Do you sell insurance that matters? Every insurance agent believes they do, or at the very least, thinks the service they provide matters. Unfortunately, within the world of insurance agents selling group benefits, only a select few really sell a product or provide a service that means something. Before you get so angry that you stop reading, give me a chance.

The great majority of agents selling group insurance are laser focused on group major medical. In the absence of a chance to quote to the group, very few look for an opportunity to offer a different product.  And once they have a group, very few agents look for the opportunity to sell a line of coverage that is not already in place. To be clear, many agents will include a quote in the proposal for a new line of insurance, such as dental or disability income insurance, but that is not the same thing as initiating a meaningful conversation with the prospect.

I fully understand the value of major medical but here is why selling it is not selling insurance that matters. When was the last time that you sold a major medical policy — group or individual — to someone who did not previously have medical coverage? And, by the way, helping someone get covered on the exchange because they qualify for a subsidy doesn’t count. Yes, helping people navigate the exchange has value but selling major medical, like selling Medicare supplements and Advantage plans is really not about making a difference. Let’s face it, the great majority of those prospects are looking for the coverage and will buy it from you or any other agent.

Selling insurance that matters is about recognizing that Americans need products such as critical illness insurance, disability income insurance, identity theft prevention and restoration coverage, and life insurance. Selling these products requires a skill set that transcends simply including a quote in a proposal. It is about more than asking for an opportunity to quote on an existing line of coverage in an attempt to lower premiums. And, it is certainly about doing more than providing a spreadsheet.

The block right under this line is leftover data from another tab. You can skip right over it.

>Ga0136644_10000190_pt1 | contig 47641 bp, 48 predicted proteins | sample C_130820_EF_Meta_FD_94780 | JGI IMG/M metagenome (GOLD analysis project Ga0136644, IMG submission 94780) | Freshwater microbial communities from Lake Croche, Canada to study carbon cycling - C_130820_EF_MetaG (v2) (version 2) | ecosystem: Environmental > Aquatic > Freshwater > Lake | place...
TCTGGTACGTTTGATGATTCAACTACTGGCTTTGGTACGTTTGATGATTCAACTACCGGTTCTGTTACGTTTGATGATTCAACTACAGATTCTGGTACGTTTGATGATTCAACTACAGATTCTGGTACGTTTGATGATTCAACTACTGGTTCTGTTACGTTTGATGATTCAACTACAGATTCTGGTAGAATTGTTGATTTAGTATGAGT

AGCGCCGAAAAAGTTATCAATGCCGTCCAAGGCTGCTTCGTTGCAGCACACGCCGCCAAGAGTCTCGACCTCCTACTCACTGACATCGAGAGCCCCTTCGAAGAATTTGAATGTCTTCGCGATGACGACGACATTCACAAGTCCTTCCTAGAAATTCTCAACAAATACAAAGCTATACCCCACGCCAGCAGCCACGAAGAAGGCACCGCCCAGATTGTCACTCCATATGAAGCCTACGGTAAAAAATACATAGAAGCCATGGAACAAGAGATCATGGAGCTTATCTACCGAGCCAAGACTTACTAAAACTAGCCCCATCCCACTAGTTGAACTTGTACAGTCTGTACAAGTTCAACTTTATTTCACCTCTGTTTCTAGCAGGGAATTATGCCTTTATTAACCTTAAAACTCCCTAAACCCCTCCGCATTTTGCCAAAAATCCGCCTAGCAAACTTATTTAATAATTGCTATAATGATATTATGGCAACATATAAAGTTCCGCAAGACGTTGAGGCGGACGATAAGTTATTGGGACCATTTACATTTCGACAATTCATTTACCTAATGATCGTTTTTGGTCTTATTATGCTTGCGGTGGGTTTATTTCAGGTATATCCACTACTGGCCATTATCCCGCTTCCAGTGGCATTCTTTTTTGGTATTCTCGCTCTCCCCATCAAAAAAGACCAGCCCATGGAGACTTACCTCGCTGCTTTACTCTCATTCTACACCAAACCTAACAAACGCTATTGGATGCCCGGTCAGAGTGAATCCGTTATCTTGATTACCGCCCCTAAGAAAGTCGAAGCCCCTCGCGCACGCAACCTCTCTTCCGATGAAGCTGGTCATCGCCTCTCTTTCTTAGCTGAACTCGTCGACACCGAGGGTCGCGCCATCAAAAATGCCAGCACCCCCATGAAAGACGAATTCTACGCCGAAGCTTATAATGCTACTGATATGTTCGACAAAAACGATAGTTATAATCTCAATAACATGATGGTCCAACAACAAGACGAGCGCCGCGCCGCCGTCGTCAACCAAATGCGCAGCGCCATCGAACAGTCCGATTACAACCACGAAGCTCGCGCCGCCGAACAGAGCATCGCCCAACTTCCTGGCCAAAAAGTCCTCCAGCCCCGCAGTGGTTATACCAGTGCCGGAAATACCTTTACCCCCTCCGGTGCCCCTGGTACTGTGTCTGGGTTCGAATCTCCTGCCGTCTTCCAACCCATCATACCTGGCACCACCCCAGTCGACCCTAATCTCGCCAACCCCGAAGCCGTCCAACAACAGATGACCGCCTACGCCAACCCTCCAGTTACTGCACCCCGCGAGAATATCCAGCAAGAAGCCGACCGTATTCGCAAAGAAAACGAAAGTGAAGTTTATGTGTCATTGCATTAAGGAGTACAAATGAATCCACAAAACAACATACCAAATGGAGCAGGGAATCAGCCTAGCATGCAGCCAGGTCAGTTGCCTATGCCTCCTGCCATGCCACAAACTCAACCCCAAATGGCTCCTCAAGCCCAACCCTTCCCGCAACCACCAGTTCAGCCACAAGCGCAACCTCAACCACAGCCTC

‘Ideal position’

As an insurance agent selling group benefits you are actually in an ideal position to make a very real and lasting difference in the lives of your clients and/or their employees. A former coaching client of mine in Utah, Greg Nelson, made sure to engage major medical clients in a conversation about the value of business life insurance and disability income. He created an above average income and helped a lot of Americans protect themselves against the financial impact of an unexpected accident or illness on their business. In a previous article I acknowledged Jon Rauser (who was on EBA’s February cover) who created stand-alone storefronts where employees of clients can learn about other needed insurance products in off-hours with their spouses.

Your real job as both an insurance agent and an employee benefit adviser is to help prospects understand the risks that they are not even aware of — and then provide the products that minimize those risks. When you help your prospects and clients protect against these risks, your value is priceless.  And the first time that you deliver a claim check you will truly understand the real impact of being an insurance agent.

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